Monday, April 1, 2013

Political Numbers And A Musing About What They May Portend

David Montgomery points to what can only be considered political malpractice by South Dakota Democrats:
Since statehood, Republicans have won an astonishing 83.2 percent of all statewide elections in South Dakota, a new report has found.
That’s 437 out of 525 victories to the GOP. Democrats won 83, or 15.8 percent.
To put that number in perspective, amateurs can defeat professionals more often than that.  When college all stars played NFL champions, the all stars won 9 of the 42 games for winning percentage of 21.4. The college all stars also tied two games, so the NFL all stars had a 73.8 winning percentage.

Kevin Woster reminds readers that Democrats have been able to hold a U.S. Senate seat for ver five decades:
Since January 1963, Democrats have held at least one seat and often more in the state’s congressional delegation, which shrunk from four seats to three following the 1980 census.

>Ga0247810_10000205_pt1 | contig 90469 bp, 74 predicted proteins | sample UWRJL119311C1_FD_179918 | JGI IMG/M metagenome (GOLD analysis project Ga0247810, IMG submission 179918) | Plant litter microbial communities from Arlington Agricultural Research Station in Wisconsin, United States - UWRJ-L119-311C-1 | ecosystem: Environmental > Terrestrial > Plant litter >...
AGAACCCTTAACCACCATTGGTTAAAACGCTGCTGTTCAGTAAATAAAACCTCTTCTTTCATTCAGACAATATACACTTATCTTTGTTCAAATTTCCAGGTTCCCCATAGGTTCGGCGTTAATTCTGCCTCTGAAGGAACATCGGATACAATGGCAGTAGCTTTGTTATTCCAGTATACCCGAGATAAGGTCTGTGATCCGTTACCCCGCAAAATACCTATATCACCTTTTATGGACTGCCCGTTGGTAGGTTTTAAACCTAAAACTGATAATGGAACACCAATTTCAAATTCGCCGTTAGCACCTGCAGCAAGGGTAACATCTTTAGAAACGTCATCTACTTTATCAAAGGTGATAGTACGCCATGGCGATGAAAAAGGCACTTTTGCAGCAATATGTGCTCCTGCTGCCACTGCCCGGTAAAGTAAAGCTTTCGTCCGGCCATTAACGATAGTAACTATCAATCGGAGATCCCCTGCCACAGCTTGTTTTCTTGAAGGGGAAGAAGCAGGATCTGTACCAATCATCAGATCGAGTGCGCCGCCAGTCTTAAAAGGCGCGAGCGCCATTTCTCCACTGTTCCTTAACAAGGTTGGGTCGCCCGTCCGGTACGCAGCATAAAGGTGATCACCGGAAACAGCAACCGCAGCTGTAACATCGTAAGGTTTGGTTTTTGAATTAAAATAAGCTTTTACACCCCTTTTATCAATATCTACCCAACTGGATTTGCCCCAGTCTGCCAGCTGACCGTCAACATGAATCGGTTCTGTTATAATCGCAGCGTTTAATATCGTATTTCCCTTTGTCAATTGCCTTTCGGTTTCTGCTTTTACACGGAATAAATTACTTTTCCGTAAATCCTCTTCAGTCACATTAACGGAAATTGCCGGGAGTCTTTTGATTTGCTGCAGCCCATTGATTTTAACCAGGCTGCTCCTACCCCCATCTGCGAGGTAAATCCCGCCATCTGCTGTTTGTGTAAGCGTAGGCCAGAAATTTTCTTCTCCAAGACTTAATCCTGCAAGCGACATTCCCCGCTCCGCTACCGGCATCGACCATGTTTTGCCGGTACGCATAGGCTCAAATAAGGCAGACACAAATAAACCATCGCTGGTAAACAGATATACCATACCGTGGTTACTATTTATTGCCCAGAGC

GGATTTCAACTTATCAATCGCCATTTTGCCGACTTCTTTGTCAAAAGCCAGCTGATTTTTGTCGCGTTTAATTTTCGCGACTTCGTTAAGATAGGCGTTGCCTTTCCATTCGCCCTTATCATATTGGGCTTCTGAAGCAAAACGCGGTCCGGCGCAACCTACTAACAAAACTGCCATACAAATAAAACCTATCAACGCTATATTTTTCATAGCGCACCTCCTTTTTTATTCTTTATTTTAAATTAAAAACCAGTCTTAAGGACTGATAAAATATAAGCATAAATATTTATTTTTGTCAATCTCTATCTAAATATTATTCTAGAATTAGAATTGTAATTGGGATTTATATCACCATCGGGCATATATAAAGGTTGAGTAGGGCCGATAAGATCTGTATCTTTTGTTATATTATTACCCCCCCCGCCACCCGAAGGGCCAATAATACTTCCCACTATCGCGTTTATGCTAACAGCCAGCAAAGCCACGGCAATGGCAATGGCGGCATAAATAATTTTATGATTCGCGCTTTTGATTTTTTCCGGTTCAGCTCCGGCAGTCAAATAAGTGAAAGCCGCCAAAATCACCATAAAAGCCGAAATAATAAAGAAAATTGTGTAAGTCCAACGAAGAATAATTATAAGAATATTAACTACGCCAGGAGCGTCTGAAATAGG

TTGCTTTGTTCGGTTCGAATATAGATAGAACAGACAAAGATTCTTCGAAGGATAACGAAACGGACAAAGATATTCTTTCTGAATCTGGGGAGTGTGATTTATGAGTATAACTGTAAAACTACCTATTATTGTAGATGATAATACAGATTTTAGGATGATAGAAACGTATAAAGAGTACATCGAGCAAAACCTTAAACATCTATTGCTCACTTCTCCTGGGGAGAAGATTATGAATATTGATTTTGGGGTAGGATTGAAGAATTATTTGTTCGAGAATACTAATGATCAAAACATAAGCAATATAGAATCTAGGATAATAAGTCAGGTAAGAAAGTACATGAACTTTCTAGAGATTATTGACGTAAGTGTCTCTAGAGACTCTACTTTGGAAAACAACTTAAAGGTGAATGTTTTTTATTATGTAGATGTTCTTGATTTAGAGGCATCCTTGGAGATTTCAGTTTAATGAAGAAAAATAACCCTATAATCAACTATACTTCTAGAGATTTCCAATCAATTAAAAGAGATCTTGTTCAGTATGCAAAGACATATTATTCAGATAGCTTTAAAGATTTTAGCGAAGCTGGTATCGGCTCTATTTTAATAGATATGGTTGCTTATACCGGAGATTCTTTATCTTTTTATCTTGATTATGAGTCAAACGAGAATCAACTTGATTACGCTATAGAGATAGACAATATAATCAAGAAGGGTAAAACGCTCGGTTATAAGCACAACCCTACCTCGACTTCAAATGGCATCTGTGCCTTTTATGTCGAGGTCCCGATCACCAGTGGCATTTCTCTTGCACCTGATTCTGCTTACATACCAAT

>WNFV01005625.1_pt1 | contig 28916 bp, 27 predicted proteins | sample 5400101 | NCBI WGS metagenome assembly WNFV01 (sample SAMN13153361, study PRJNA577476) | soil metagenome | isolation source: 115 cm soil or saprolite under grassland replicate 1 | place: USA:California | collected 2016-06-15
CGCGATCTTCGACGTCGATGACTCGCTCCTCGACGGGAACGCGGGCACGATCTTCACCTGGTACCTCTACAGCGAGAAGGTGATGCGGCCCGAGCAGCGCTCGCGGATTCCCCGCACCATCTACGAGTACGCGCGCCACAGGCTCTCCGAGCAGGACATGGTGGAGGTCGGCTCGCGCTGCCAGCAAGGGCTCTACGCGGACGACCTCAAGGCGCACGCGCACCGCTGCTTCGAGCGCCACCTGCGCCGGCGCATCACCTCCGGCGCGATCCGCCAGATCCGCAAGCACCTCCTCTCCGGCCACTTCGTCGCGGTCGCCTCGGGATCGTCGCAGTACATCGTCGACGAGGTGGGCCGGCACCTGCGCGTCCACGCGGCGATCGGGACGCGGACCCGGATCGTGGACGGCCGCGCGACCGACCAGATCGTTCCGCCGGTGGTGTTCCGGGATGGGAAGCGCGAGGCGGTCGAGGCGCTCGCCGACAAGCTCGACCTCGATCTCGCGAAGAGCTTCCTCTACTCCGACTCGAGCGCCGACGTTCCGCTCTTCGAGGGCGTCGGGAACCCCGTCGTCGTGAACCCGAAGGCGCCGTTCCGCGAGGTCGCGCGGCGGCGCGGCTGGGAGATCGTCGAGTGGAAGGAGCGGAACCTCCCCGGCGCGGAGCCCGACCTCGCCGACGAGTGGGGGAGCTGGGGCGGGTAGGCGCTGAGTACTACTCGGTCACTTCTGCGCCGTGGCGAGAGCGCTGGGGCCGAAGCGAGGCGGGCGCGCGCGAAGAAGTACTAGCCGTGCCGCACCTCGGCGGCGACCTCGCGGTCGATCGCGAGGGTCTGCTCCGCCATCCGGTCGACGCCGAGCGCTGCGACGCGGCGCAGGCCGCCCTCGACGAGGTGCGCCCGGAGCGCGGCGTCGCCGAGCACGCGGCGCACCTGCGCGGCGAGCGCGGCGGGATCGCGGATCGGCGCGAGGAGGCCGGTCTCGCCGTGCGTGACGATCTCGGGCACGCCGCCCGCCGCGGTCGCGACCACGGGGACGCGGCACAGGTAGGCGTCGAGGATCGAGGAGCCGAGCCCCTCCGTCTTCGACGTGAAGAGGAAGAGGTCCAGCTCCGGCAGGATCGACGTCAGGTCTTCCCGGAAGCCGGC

Woster concludes:
Losing that Senate seat will be a stinging embarrassment for the Democrats. Holding it will be a challenge at least as daunting as it was in 2002.
And this time, they won't have the never-beaten Tim Johnson to do it.
The Democrats won't have Tom Daschle or George McGovern running either. Even though the Democrats have had their best success in Senate races, much of that success has been due to McGovern, Daschle, and Johnson:
The U.S. Senate has been the most fertile hunting grounds for Democrats in the state’s history — and they’ve managed to win just 40 percent of those races, 13 of 33. George McGovern, Tom Daschle and Tim Johnson combine to account for 9 of those victories (and three of those defeats).
If one breaks down the numbers a step further, Democrats have won 4 of 30 without their big three. Given those numbers, it's hard to see a loss this year as an embarrassment. It seems like standard operating procedure.

If South Dakota's Democrats want to change their fortunes to approach the level of the college all-stars, they need to look at statistics that Cory provides at Madville. South Dakota's population is concentrating around Sioux Falls and Rapid City: